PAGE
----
By: Micah Price ~Guest Writer~
In the wake of the scandal that caused Martin Winterkorn, former Volkswagen Group CEO, to step down, more questions than answers loom over the world’s top selling automaker and world auto markets. U.S. regulators revealed early last week that Volkswagen had rigged its diesel model cars to significantly reduce emissions when tested, while road models gave off emissions well above legal limits. As expected, Volkswagen’s stock (VLKAY) took a major hit in the immediate aftermath of the company admitting to the allegations made by the Environmental Protection Agency.
There was some hope that the scandal could be stymied with the naming of Winterkorn’s successor, Porsche CEO Matthias Müller. Porsche, a subsidiary of Volkswagen, is not yet implicated in the scandal, although there are some worries among industry experts that Volkswagen may not be alone in its misdeeds and that similar revelations about other automakers could be brought to light.
This fear has been a catalyst in the fairly steady decline of Volkswagen stock. The appointment of Müller held investors in a short-lived state of stability as major world markets closed at the end of last week. However, if weekend exchanges are any indication, the price of stock in the 78-year-old company may continue to decline. It is expected that more executives from the German automaker will be ousted as a consequence. As Volkswagen conducts internal investigations and deals with forthcoming fines and litigation, which could total more than $18 billion in the U.S. alone, the company’s long-term future could depend on how the scandal is handled publicly. It is still unclear how Müller plans to regain the trust of consumers.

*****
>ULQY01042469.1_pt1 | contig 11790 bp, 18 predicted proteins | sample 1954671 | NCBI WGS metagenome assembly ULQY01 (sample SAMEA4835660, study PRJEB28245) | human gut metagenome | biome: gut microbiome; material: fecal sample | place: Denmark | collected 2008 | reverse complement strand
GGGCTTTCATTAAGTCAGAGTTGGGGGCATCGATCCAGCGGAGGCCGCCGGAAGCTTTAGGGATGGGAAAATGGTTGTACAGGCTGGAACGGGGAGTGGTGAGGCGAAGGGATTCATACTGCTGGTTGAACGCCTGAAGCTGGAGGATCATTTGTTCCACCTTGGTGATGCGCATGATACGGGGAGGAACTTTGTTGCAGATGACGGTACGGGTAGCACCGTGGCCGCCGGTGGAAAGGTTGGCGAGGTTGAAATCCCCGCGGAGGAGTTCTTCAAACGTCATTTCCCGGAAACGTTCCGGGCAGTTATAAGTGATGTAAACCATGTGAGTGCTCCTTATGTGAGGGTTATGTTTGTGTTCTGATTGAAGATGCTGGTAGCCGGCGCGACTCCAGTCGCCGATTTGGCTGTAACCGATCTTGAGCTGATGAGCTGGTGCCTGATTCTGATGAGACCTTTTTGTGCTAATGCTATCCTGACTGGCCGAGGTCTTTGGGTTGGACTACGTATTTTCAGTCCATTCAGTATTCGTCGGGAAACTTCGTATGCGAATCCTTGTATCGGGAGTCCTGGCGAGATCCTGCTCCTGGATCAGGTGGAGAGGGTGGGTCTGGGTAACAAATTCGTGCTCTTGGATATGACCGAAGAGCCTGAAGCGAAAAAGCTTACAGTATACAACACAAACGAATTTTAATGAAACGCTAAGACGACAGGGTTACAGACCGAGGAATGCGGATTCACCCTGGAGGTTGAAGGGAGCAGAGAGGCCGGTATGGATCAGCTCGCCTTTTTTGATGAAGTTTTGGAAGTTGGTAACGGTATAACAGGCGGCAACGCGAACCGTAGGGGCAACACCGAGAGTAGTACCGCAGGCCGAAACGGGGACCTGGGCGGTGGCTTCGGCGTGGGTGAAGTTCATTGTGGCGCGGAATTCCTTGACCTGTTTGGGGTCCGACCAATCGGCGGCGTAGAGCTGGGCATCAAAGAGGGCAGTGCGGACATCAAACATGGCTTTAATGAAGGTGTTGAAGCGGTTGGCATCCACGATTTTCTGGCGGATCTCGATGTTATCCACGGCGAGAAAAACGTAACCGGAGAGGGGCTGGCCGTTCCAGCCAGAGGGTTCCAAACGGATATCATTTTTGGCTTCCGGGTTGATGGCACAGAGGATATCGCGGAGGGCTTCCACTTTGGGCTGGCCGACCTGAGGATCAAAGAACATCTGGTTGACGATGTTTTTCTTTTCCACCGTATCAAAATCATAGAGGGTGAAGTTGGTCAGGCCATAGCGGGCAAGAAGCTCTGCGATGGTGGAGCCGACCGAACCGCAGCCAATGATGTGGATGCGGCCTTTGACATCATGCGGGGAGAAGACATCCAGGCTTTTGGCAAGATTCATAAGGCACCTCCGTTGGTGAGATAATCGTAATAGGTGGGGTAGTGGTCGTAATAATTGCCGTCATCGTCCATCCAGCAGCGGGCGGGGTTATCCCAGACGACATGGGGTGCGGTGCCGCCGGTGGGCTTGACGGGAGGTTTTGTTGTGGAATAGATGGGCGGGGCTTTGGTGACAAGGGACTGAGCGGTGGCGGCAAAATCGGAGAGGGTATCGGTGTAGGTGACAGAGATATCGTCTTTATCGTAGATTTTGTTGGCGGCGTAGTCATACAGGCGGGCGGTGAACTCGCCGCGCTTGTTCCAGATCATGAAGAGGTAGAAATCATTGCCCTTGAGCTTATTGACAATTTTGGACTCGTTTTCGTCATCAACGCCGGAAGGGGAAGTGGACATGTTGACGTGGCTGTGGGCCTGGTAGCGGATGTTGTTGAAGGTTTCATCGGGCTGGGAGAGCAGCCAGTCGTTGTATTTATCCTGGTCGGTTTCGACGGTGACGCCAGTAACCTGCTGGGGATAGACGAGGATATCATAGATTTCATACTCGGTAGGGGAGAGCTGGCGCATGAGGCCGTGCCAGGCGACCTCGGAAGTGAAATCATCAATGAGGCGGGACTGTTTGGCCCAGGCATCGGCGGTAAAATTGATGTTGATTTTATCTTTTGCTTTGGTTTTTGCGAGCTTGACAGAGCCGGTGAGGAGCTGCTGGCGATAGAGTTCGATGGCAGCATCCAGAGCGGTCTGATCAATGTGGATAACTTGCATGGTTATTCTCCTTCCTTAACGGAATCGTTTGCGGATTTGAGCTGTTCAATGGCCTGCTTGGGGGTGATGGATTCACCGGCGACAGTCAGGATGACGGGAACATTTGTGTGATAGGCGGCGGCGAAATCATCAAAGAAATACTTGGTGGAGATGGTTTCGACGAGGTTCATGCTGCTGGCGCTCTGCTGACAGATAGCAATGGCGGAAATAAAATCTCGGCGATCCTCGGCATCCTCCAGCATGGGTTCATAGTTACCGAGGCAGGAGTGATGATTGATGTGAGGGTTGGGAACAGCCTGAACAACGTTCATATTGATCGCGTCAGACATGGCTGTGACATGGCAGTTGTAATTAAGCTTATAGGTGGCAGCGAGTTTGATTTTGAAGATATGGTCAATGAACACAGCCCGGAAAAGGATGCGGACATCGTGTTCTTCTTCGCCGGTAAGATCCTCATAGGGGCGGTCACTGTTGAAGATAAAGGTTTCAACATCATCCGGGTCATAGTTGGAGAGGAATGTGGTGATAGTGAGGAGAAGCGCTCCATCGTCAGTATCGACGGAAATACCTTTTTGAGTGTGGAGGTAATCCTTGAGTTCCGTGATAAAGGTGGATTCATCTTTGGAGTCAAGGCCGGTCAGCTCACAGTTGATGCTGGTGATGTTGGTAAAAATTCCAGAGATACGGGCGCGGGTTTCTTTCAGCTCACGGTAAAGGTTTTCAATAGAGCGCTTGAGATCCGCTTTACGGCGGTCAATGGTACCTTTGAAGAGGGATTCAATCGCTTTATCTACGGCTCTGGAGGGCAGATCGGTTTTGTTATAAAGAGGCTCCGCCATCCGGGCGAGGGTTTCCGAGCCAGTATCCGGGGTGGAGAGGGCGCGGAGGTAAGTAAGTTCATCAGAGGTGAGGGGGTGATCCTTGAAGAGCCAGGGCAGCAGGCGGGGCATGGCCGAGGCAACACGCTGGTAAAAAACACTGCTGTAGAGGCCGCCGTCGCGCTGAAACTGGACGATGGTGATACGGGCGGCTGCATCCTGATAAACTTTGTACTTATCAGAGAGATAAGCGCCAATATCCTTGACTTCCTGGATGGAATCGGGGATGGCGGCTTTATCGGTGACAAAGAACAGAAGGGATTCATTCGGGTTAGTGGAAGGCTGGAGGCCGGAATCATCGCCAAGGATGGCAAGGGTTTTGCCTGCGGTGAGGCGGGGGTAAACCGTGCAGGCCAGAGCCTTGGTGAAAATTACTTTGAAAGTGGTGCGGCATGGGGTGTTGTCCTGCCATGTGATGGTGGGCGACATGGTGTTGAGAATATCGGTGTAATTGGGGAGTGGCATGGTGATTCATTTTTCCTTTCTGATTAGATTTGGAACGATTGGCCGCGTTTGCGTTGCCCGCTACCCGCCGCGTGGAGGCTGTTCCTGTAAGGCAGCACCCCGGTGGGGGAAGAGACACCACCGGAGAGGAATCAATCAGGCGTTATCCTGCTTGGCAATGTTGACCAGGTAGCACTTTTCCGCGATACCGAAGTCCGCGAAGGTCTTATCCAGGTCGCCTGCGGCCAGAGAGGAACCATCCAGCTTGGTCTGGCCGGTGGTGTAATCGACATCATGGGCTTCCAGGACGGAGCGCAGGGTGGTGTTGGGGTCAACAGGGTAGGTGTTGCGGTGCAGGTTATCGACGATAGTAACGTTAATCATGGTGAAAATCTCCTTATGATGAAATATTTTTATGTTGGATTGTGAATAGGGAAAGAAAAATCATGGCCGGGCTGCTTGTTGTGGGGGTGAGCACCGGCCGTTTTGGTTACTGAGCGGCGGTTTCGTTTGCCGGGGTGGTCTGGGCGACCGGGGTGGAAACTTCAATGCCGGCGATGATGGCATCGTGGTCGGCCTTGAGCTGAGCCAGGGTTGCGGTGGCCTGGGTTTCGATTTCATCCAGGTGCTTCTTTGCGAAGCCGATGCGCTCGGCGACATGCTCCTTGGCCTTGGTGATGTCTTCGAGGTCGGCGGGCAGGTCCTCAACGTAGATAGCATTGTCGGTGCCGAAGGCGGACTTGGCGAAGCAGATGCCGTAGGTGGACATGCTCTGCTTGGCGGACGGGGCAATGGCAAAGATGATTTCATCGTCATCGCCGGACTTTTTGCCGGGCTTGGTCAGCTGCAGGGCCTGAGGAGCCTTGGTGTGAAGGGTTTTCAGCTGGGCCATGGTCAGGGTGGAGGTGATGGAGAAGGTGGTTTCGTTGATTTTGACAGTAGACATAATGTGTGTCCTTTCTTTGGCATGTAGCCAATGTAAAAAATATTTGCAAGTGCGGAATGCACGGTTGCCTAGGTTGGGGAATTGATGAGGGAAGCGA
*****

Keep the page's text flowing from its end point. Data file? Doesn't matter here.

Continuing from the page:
“My most urgent task is to win back trust for the Volkswagen Group — by leaving no stone unturned and with maximum transparency, as well as drawing the right conclusions from the current situation,” Mueller said in a Friday press release.
“I think that’s a pretty good statement,” Leslie Rasmussen, associate professor of communication arts at Xavier, said. “The statement is vague, but at this point they might not know what they’re going to do or how to do it.”
Rasmussen voiced her confidence that the auto titan, which has until now garnered a strong reputation, could recover with the right steps.
“Their biggest problem here is that they were not being transparent. There is really no room for error when it comes to transparency,” Rasmussen said. As for the speed with which the company responded, Rasmussen is concerned that it took as long as it did for statements like Müller’s to be issued. Only time will tell if Volkswagen can get up to speed.